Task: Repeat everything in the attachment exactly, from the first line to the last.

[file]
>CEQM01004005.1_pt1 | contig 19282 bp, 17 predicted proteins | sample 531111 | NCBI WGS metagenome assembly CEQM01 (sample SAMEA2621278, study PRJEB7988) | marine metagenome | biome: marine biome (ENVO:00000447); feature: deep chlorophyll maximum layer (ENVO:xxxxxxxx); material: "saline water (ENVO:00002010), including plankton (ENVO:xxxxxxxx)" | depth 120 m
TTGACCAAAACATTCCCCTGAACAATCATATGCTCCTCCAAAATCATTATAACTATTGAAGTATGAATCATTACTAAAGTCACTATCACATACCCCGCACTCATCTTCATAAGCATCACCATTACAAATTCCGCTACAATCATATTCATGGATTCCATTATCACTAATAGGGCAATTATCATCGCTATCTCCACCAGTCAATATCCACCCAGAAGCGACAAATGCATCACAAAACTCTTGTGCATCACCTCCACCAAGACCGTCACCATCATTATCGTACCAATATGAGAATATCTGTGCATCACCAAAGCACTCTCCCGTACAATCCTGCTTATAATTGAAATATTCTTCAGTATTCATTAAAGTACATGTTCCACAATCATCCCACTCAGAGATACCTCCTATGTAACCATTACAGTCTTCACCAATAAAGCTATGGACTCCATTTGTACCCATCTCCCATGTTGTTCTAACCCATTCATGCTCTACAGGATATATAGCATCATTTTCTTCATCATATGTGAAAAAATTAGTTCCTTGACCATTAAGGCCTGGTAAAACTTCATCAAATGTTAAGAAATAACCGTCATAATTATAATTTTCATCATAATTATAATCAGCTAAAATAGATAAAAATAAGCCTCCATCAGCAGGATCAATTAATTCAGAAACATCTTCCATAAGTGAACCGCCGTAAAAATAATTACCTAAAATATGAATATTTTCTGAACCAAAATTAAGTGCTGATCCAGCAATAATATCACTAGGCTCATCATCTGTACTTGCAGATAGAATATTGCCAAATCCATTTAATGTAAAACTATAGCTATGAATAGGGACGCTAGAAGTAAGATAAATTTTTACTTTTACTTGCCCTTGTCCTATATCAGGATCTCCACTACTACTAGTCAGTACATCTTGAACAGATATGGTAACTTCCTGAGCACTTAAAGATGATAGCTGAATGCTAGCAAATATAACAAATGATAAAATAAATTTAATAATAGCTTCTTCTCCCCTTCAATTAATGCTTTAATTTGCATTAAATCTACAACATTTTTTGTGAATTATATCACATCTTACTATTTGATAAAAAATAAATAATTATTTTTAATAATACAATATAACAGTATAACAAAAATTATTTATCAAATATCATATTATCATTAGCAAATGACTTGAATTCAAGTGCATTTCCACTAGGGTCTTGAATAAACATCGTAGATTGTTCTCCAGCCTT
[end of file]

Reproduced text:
>CEQM01004005.1_pt1 | contig 19282 bp, 17 predicted proteins | sample 531111 | NCBI WGS metagenome assembly CEQM01 (sample SAMEA2621278, study PRJEB7988) | marine metagenome | biome: marine biome (ENVO:00000447); feature: deep chlorophyll maximum layer (ENVO:xxxxxxxx); material: "saline water (ENVO:00002010), including plankton (ENVO:xxxxxxxx)" | depth 120 m
TTGACCAAAACATTCCCCTGAACAATCATATGCTCCTCCAAAATCATTATAACTATTGAAGTATGAATCATTACTAAAGTCACTATCACATACCCCGCACTCATCTTCATAAGCATCACCATTACAAATTCCGCTACAATCATATTCATGGATTCCATTATCACTAATAGGGCAATTATCATCGCTATCTCCACCAGTCAATATCCACCCAGAAGCGACAAATGCATCACAAAACTCTTGTGCATCACCTCCACCAAGACCGTCACCATCATTATCGTACCAATATGAGAATATCTGTGCATCACCAAAGCACTCTCCCGTACAATCCTGCTTATAATTGAAATATTCTTCAGTATTCATTAAAGTACATGTTCCACAATCATCCCACTCAGAGATACCTCCTATGTAACCATTACAGTCTTCACCAATAAAGCTATGGACTCCATTTGTACCCATCTCCCATGTTGTTCTAACCCATTCATGCTCTACAGGATATATAGCATCATTTTCTTCATCATATGTGAAAAAATTAGTTCCTTGACCATTAAGGCCTGGTAAAACTTCATCAAATGTTAAGAAATAACCGTCATAATTATAATTTTCATCATAATTATAATCAGCTAAAATAGATAAAAATAAGCCTCCATCAGCAGGATCAATTAATTCAGAAACATCTTCCATAAGTGAACCGCCGTAAAAATAATTACCTAAAATATGAATATTTTCTGAACCAAAATTAAGTGCTGATCCAGCAATAATATCACTAGGCTCATCATCTGTACTTGCAGATAGAATATTGCCAAATCCATTTAATGTAAAACTATAGCTATGAATAGGGACGCTAGAAGTAAGATAAATTTTTACTTTTACTTGCCCTTGTCCTATATCAGGATCTCCACTACTACTAGTCAGTACATCTTGAACAGATATGGTAACTTCCTGAGCACTTAAAGATGATAGCTGAATGCTAGCAAATATAACAAATGATAAAATAAATTTAATAATAGCTTCTTCTCCCCTTCAATTAATGCTTTAATTTGCATTAAATCTACAACATTTTTTGTGAATTATATCACATCTTACTATTTGATAAAAAATAAATAATTATTTTTAATAATACAATATAACAGTATAACAAAAATTATTTATCAAATATCATATTATCATTAGCAAATGACTTGAATTCAAGTGCATTTCCACTAGGGTCTTGAATAAACATCGTAGATTGTTCTCCAGCCTT